ICMRS Scientific Frontier Webinar Series
Engineering the molecular dynamics of polymeric biomaterials for regulating cellular functions
Presented by Liming Bian, Ph.D.
Associate Professor, Department of Biomedical Engineering, the Chinese University of Hong
Note: unusual time
When: October 9, 2020 (Friday) 9:00 PM Eastern Time (US and Canada)
October 9, 2020 (Friday) 8:00 PM Central Time (US and Canada)
October 10, 2020 (Saturday) 9:00 AM Perth (Australia - Western Australia)
October 10, 2020 (Saturday) 11:00 AM Sydney (Australia - New South Wales)
Where: Click here to view the recorded webinar.
Short Biography: Dr. Liming Bian is currently an associate professor in the Department of Biomedical Engineering at the Chinese University of Hong Kong. Dr. Bian completed his Ph.D. study in Biomedical Engineering at Columbia University in 2009. Dr. Liming Bian then conducted his postdoctoral research in the Department of Bioengineering, the University of Pennsylvania from 2009 to 2012. In 2012, Dr. Bian joined the Chinese University of Hong Kong as an assistant professor. Dr. Bian’s research focuses on the development of novel multiscale biomaterials not only for investigating the role of cell microenvironment factors on stem cell behaviors but also for facilitating the regeneration of diseased or injured tissues and organs.
Abstract: The dynamic properties of polymeric biomaterials at molecular level impart significant impact on the cellular behaviors. Developing tunable molecularly-dynamic polymeric biomaterials is highly instrumental to the fundamental investigation on cellular responses to the dynamic cues in extracellular environment. For example, cellular adhesion is controlled by the dynamic ligation process of surface receptors, such as integrin, to adhesive motifs, such as Arg-Gly-Asp (RGD). Remote control of adhesive ligand presentation on biomaterial surfaces can offer benefits in regulating cell–implant interactions thereby immune responses or tissue regeneration in vivo. Herein we present strategies for modulating nanoscale ligand oscillations on 2D biomaterial substrates to modulate the adhesion and specialization of stem cells and macrophages. To investigate 3D culture of cells in hydrogels with dynamic network structures, we have developed a series of dynamic hydrogels based on reversible crosslinks with unique properties such as resilient mechanical property, fast relaxation, self-healing, bioadhesiveness, injectability, and promoting recruitment of endogenous cells. These hydrogel properties are not only desirable for potential clinical applications of these hydrogels but also useful for studying the effect of microenvironmental mechanical cues on stem cell behaviors.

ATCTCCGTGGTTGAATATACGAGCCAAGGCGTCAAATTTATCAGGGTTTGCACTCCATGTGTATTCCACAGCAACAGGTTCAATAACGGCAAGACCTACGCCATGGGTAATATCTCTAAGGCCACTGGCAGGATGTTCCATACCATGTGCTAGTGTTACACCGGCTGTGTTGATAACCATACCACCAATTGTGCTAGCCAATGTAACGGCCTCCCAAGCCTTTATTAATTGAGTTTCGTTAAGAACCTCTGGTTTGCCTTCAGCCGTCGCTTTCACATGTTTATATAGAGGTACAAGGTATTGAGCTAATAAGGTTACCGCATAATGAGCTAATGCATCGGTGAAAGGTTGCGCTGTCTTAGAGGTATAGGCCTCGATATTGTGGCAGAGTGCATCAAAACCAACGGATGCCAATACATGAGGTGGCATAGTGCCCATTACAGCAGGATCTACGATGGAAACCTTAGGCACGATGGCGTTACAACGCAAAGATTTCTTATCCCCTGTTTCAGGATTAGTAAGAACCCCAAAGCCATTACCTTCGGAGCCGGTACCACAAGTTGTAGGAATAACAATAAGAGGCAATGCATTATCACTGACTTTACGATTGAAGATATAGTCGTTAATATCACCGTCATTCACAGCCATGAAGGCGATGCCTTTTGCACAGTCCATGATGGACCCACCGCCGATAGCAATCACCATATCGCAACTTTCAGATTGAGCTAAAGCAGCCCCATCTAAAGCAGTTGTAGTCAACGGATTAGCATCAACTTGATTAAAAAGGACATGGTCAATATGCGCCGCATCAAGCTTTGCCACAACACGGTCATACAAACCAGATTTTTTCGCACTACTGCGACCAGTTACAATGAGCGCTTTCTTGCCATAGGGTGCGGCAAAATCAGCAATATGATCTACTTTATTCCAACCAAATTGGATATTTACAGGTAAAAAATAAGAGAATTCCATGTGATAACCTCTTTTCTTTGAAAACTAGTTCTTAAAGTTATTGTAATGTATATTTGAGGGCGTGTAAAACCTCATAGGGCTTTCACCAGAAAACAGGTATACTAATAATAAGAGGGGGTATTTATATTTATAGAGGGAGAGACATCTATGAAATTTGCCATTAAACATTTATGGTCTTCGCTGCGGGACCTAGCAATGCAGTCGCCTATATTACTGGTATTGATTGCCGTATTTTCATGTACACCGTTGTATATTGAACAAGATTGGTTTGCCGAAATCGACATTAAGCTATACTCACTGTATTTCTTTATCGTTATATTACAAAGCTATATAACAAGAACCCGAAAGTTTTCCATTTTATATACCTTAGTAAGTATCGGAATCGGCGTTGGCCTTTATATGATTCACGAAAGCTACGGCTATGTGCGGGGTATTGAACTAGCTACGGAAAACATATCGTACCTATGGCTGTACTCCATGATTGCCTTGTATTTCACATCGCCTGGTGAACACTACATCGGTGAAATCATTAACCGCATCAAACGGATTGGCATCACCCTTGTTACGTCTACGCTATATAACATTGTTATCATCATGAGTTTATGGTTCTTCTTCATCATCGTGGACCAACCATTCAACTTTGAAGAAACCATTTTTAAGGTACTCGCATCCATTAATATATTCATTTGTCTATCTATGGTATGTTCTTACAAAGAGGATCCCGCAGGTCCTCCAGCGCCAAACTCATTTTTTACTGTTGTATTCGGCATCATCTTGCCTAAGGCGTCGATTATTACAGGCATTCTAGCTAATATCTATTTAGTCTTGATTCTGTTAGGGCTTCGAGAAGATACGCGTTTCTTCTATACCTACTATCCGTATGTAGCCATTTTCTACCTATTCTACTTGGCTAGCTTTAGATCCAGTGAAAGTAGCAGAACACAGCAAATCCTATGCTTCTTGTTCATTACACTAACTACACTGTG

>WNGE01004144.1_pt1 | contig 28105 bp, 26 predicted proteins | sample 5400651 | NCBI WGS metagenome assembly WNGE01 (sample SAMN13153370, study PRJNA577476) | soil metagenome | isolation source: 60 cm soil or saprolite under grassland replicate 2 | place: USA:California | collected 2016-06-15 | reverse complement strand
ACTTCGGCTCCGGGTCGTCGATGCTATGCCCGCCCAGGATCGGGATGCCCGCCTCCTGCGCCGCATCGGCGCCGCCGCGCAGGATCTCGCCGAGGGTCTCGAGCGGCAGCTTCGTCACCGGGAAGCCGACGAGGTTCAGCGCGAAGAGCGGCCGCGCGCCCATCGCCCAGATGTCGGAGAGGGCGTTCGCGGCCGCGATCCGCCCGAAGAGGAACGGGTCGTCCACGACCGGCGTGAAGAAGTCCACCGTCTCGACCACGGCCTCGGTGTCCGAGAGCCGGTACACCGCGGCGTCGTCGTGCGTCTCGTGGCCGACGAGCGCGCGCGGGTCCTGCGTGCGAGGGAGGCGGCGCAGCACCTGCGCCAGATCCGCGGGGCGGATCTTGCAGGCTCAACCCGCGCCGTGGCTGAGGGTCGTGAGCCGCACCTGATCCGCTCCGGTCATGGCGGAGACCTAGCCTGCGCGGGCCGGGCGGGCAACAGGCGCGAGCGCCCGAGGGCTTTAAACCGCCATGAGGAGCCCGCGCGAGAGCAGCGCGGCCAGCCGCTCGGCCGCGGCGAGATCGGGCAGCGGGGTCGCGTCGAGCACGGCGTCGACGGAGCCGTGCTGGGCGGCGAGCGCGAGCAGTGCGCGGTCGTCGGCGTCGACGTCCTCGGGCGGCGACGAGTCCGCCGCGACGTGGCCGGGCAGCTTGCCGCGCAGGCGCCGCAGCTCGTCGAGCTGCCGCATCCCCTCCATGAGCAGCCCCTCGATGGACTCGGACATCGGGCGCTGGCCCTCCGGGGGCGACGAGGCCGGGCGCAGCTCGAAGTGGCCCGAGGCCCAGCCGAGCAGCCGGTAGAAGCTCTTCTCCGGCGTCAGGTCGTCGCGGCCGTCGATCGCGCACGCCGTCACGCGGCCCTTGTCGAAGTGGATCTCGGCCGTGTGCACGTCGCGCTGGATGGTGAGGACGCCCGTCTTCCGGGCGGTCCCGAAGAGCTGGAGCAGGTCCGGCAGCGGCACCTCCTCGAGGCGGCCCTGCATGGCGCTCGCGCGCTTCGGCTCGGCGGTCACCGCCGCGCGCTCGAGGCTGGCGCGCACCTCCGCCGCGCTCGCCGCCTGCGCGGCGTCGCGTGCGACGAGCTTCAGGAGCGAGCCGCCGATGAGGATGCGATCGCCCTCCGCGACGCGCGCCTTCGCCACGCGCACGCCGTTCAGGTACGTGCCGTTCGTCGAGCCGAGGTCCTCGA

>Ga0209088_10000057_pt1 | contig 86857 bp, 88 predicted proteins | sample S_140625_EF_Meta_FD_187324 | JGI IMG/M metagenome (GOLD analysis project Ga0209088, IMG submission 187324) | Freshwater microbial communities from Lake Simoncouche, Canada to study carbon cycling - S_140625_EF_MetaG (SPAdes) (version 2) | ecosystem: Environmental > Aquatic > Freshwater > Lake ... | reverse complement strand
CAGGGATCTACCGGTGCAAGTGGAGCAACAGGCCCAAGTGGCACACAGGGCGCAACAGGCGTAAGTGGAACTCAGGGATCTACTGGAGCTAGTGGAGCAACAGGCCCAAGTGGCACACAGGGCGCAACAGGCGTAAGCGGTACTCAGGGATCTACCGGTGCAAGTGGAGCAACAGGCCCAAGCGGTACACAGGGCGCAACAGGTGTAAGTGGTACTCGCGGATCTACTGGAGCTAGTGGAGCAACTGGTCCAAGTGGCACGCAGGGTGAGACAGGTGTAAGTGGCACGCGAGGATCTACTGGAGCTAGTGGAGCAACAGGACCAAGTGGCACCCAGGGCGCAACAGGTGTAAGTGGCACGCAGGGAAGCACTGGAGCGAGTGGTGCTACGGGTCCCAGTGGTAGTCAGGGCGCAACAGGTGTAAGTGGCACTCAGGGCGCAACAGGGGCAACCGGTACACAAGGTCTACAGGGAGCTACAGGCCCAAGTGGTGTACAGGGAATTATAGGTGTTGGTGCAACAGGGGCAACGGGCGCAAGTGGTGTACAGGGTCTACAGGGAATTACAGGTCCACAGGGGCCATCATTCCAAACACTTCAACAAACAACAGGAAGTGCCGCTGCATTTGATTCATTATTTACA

This webinar will be moderated by Dr. Bin Li, Professor, Department of Orthopaedic Surgery, Soochow University.
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For more information, please contact:
Jean Jiang, PhD
Chair, Education Committee, ICMRS
Professor and Zachry Distinguished University Chair
Department of Biochemistry and Structural Biology
University of Texas Health Science Center at San AntonioEmail: email@example.com